LEWISTON — Among Baxter Brewing's canning contraptions, metal staircases and rows of SUV-sized stainless steel kettles, Michael LaCharite's speech slows a bit and shoulders sink.
Here, he's relaxed.
The 51-year-old techie, who spent the last few years helping Massachusetts millionaires automate their mansions, finds peace in the Bates Mill brewery he designed, working with water and yeast, malt and hops. He sometimes spends 14-hour days making batches of Baxter's Pamola Xtra Pale Ale and Stowaway I.P.A.
"I'm a Gemini. I do left and right brain," LaCharite said as he placed a pair of tiny glasses on the bar and sat on a stool. "To me, brewing satisfies both sides of me, the artist and the technician."
The technician, who was educated as an engineer, likes working within beer-making's gadgetry and bio-chemistry. At Baxter, he not only makes the beer but he keeps the production moving, maintaining the equipment and repairing it when needed.
Then, there's the artist.
"Brewing is a lot like cooking, and I love to cook," he said.
There's even a bit of genetics involved.
"I am a fourth-generation brewer," LaCharite said proudly.
He remembers trips he took as a boy to his grandparents' home in Quebec, where his grandfather brewed his own beer.
"He had a ceramic crock in his kitchen," he said. "Every Sunday night, he would brew up a batch of beer and cover it with a cheesecloth. By Friday night, that beer had fermented."
Friends and family would start drinking.
"They essentially took their mugs and dipped them right in," he said. "They drank it all weekend until it was gone and made another batch on Sunday."
LaCharite didn't get interested in making his own beer until he tasted a friend's home brew.
And it was good.
"He told me it was really easy to make beer," he said. "I ran down to the home brew supply shop. I bought a bucket, some hoses, a book and a can of malt. I went back home, brewed my first batch of beer, and it was the best beer I'd had in my life."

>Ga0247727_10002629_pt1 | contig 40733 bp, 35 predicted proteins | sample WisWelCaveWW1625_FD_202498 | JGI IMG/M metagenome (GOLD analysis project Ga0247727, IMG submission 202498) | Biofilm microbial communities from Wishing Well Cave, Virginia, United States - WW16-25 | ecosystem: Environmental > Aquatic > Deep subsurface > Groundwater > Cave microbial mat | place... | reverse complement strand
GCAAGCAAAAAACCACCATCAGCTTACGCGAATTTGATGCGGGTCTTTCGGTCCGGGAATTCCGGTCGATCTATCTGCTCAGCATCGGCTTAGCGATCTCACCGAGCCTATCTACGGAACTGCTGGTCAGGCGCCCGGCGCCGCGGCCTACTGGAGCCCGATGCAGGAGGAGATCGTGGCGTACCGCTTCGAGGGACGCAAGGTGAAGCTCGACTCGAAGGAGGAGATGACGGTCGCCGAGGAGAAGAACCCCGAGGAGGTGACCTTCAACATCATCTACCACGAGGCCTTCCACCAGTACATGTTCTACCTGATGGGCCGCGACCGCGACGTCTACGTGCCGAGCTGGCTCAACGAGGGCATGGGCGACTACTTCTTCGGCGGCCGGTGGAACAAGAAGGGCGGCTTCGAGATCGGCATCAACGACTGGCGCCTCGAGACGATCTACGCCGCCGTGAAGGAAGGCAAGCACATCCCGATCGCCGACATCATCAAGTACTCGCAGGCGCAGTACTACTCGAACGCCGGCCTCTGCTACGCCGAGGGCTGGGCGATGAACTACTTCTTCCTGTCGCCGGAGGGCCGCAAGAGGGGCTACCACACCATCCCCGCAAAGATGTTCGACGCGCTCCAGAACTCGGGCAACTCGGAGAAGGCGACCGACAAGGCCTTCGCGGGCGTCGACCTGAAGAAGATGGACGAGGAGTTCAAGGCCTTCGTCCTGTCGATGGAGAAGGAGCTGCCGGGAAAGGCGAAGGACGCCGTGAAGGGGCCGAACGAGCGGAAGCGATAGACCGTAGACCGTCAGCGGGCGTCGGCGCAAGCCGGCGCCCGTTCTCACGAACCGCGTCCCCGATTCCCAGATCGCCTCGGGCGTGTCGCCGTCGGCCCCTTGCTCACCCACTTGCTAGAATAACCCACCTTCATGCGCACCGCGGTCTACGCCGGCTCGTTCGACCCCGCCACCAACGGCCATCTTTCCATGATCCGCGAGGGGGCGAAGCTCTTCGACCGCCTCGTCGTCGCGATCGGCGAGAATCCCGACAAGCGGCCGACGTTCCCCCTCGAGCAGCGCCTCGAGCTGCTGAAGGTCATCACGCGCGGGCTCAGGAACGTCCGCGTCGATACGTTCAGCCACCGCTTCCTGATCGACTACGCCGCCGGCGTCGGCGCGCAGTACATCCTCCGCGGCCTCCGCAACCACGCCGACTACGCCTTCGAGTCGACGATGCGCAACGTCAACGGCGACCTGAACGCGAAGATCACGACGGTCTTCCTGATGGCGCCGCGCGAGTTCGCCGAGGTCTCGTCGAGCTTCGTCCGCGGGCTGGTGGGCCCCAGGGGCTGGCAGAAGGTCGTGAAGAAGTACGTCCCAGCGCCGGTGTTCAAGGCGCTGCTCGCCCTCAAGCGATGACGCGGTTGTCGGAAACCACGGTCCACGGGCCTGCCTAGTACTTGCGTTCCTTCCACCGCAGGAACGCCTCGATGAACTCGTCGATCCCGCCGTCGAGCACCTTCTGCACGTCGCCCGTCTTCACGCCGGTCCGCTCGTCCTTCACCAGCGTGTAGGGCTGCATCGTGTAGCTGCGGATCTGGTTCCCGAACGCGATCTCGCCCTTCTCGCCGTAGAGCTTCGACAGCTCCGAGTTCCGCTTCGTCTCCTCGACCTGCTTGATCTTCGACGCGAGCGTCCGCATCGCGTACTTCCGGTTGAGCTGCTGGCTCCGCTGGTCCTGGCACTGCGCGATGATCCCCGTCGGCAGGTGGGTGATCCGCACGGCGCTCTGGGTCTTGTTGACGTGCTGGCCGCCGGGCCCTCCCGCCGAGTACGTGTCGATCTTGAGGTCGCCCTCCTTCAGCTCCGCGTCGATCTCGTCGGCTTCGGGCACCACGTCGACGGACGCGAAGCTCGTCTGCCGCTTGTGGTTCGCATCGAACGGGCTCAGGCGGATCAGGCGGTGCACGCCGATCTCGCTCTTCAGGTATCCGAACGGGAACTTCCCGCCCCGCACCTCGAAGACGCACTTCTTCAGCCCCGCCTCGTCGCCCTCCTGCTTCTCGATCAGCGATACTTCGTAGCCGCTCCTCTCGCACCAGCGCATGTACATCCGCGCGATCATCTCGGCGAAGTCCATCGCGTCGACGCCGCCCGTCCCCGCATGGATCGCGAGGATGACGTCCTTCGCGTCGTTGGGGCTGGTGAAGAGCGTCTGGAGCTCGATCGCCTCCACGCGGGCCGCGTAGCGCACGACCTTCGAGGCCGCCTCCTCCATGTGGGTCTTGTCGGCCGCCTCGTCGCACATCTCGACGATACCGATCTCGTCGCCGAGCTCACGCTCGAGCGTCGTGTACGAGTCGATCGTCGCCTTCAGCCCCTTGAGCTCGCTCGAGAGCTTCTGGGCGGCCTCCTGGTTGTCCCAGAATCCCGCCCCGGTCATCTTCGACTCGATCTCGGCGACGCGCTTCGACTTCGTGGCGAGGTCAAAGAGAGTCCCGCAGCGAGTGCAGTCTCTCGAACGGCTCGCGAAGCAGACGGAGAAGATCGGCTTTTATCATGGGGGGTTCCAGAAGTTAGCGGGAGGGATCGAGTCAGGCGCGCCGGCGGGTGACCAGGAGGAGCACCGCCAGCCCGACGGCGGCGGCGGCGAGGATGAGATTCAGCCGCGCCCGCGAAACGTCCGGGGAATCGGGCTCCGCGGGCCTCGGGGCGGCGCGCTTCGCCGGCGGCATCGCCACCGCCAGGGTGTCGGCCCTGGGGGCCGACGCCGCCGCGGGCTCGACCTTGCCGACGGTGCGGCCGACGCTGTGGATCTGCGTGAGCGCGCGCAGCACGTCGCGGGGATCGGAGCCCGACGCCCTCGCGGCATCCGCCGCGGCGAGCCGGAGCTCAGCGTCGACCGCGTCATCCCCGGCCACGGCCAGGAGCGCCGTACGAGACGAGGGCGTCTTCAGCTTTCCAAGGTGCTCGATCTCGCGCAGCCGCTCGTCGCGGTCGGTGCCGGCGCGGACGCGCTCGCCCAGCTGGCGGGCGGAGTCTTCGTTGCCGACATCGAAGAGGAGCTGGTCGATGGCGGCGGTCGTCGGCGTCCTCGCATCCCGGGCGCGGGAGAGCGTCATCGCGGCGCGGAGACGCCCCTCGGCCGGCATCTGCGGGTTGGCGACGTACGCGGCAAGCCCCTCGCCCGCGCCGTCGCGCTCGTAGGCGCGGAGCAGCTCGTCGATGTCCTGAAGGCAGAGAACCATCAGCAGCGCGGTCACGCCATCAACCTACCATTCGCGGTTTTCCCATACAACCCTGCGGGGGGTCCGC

His tinkering began almost immediately.
"I started formulating my own recipes," he said. "I would investigate what types of malts to use. If I wanted to brew a German beer, I would buy German malts and German hops and German yeast."
"It was wonderful," he said. "I started inviting friends over and my friends were really liking my products."
By 1993, LaCharite had become a master home brewer, working to replicate the flavors of his favorite beers in his basement in Topsham. The next year, he and a partner opened Casco Bay Brewing Co. in Portland.
They started Katahdin beer.
Their focus was two creations, a beer that resembled Canadian brews like Molsen. It was named Katahdin Golden. And there was a heavier brew, Katahdin Red Ale. They did well, selling around New England. At their height in the mid-to-late 1990s, the beers were sold in Maine's big supermarkets. Then, LaCharite and his partner sold the brewery in 2000. The new owners changed the ingredients and the processes and soon LaCharite's beers disappeared.
LaCharite stayed behind the scenes, making his own home brew and judging beer-making contests until last year, when Baxter creator Luke Livingston looked him up. They started working together in March 2010.
"I'm not really in the business," LaCharite said. "Luke is in the business. I get to focus here on making the beer, which is way more fun."
LaCharite is proud of their first two brews, the pale ale that tastes much like his Katahdin Golden and the IPA (or India Pale Ale) that is a dry, hoppy creation.
There's another coming. It's an amber ale that LaCharite says will taste similar to his old Katahdin Red.
Neither he nor Livingston have released the name, but it will go on sale on Nov. 1.
LaCharite said he is pleased to have a brew in Maine's coolers and bars again. He wants to make the state's most popular brew.
"I felt that if I was going to come back into this, I was going to do it in a big way," he said. "Nobody else in Maine is making a beer that's this clean and this crisp."
So far, it's going well.
One image that will stick with him is a 100-case display he saw at Whole Foods in Portland.
"Sights like that make the hairs on the back of my neck stand up," he said.